By C. Anthony Jones
Patient empowerment has been at or near the top of healthcare organizations’ priorities for years. The logic is straightforward: empowered patients are more engaged in their care, more adherent to physicians’ instructions, make smarter decisions with respect to healthcare utilization and ultimately derive better clinical and financial outcomes.
While the logic may be straightforward, meaningful patient empowerment remains elusive. The industry correctly points to the substantial improvements in consumer access to medical records and increases in the number of apps and health information resources available online. But in many ways, these improvements represent incremental enablers of patient empowerment, not a true shift from the status quo.
What empowerment is and isn’t
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Empowerment is authority or power given to someone to do something. The key point: power is actually transferred from one person (or organization) to another. While healthcare organizations have enthusiastically transferred responsibility and costs to consumers, efforts to transfer decision-making power and the information necessary to make those decisions have been slow, sporadic and at times, disingenuous.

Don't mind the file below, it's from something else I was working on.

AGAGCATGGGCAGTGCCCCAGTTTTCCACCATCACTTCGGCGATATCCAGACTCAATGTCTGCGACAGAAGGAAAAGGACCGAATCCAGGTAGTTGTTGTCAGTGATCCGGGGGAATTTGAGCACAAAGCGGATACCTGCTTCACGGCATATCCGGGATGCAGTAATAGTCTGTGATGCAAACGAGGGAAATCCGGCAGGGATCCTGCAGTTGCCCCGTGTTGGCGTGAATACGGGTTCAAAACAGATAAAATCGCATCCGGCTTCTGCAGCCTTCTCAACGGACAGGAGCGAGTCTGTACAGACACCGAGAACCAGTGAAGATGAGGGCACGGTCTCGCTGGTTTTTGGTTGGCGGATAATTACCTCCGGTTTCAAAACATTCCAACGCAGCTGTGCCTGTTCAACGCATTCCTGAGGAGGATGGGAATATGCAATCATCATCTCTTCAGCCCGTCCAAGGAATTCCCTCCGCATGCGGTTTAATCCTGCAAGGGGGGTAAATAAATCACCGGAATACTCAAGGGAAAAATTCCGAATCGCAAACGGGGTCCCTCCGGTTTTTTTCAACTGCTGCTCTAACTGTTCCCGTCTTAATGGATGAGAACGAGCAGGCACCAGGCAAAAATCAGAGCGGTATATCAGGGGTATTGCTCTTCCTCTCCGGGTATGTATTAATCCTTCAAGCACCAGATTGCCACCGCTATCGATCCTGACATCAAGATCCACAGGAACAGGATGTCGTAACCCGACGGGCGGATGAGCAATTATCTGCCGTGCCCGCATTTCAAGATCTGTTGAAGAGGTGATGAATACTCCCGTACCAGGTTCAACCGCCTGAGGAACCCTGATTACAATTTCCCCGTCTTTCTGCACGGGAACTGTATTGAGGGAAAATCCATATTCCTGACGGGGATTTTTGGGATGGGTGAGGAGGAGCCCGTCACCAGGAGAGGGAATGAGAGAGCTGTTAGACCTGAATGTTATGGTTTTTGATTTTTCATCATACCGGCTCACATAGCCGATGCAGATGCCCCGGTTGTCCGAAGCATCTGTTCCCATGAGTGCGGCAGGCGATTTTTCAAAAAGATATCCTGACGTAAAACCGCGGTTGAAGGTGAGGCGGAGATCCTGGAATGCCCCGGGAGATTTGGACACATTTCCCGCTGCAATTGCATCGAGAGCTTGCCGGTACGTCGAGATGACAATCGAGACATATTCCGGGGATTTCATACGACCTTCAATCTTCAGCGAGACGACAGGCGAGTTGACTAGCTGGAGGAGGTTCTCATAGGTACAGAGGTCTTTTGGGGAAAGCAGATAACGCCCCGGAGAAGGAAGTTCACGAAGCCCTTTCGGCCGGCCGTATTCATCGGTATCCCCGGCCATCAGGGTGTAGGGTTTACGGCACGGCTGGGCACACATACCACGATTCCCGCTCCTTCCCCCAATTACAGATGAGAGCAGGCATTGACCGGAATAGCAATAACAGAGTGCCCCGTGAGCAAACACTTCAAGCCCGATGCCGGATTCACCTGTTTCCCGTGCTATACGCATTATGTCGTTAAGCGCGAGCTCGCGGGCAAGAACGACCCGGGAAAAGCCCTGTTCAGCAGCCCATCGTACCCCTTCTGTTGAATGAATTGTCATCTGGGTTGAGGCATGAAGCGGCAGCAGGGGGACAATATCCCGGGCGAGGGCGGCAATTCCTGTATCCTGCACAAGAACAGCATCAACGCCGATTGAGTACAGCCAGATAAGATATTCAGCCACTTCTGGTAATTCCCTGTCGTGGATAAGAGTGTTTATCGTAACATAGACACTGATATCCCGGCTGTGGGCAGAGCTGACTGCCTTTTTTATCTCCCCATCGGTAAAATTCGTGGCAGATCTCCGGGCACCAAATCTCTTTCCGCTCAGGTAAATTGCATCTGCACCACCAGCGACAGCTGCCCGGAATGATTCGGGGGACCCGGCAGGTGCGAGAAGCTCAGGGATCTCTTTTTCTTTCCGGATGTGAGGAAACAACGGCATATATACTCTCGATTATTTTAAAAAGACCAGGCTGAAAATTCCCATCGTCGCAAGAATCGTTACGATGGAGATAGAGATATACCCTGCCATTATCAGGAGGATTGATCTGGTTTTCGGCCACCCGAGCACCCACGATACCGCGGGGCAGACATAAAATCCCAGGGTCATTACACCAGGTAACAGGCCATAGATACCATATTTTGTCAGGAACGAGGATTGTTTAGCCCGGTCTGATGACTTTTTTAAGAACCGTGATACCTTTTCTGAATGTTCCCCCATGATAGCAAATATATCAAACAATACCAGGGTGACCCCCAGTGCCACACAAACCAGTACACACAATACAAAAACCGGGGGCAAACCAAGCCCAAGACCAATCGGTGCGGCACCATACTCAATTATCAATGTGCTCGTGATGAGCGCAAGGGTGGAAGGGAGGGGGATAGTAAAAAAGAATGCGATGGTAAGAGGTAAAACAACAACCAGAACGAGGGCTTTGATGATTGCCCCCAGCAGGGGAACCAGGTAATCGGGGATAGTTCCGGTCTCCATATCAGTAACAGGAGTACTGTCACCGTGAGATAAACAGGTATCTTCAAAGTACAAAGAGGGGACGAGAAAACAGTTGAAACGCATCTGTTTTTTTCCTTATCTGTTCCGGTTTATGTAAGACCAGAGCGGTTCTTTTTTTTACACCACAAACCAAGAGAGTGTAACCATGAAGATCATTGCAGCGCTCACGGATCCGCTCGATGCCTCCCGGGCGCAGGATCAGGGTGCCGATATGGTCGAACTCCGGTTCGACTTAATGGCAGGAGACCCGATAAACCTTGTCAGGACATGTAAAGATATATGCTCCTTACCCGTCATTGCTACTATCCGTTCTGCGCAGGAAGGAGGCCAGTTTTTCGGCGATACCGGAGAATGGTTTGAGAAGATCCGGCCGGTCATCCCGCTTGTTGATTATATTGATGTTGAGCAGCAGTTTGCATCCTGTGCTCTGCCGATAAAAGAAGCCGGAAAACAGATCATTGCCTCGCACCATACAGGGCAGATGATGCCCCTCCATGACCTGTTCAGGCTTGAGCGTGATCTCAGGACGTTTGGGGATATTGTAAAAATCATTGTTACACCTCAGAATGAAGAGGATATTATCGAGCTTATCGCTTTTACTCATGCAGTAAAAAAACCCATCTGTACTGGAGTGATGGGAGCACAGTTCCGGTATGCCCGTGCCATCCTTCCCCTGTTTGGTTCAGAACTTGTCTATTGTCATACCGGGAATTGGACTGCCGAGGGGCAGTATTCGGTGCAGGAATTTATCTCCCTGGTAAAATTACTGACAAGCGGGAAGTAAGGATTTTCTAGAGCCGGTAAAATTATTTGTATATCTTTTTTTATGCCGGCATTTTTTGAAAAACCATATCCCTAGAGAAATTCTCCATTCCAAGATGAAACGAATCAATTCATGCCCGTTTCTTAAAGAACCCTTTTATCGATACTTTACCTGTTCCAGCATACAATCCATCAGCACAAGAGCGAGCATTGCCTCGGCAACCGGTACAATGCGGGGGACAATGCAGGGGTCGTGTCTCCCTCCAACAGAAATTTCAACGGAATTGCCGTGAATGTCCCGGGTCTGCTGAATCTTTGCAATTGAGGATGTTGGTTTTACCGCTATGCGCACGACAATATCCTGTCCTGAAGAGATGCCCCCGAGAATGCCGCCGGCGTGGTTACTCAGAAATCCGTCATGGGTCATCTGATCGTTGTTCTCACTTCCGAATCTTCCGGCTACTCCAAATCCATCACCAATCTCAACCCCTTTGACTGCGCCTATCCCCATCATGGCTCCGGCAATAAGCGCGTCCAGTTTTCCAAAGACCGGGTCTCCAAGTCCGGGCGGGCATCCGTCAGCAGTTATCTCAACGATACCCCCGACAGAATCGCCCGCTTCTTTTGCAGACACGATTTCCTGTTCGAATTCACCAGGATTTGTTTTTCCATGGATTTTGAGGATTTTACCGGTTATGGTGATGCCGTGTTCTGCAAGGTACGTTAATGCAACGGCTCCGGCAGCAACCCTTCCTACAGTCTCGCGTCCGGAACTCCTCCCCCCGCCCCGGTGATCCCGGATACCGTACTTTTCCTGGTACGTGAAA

Too often, patient empowerment initiatives wind up as rebranding efforts, designed to mask outdated thinking and approaches. Rather than start from the organization’s core and work outward toward consumers, these initiatives limit their scope to refreshing superficial touch points between the organization and consumers. A "friendlier" logo with rounded edges and vibrant colors or a more pleasant website with images of active people are nice, but are not substitutes for true patient empowerment.
Five transformational shifts required for patient empowerment
If organizations want to reap the benefits of patient empowerment, they need to embrace – not grudgingly accept – the fact that it requires transformational change. As such, these changes need to start at the organization’s core and redefine a host of long-held beliefs and approaches.
1: Acknowledge the lack of muscle memory for consumer service
For healthcare organizations, most of their day-to-day, direct customer transactions are with other large businesses. In this B2B world, these organizations’ structures, operational processes and technology are optimized to support these transactions. Becoming more consumer-centric represents a massive "inside-out" change and requires new thinking that is not currently resident within the organization.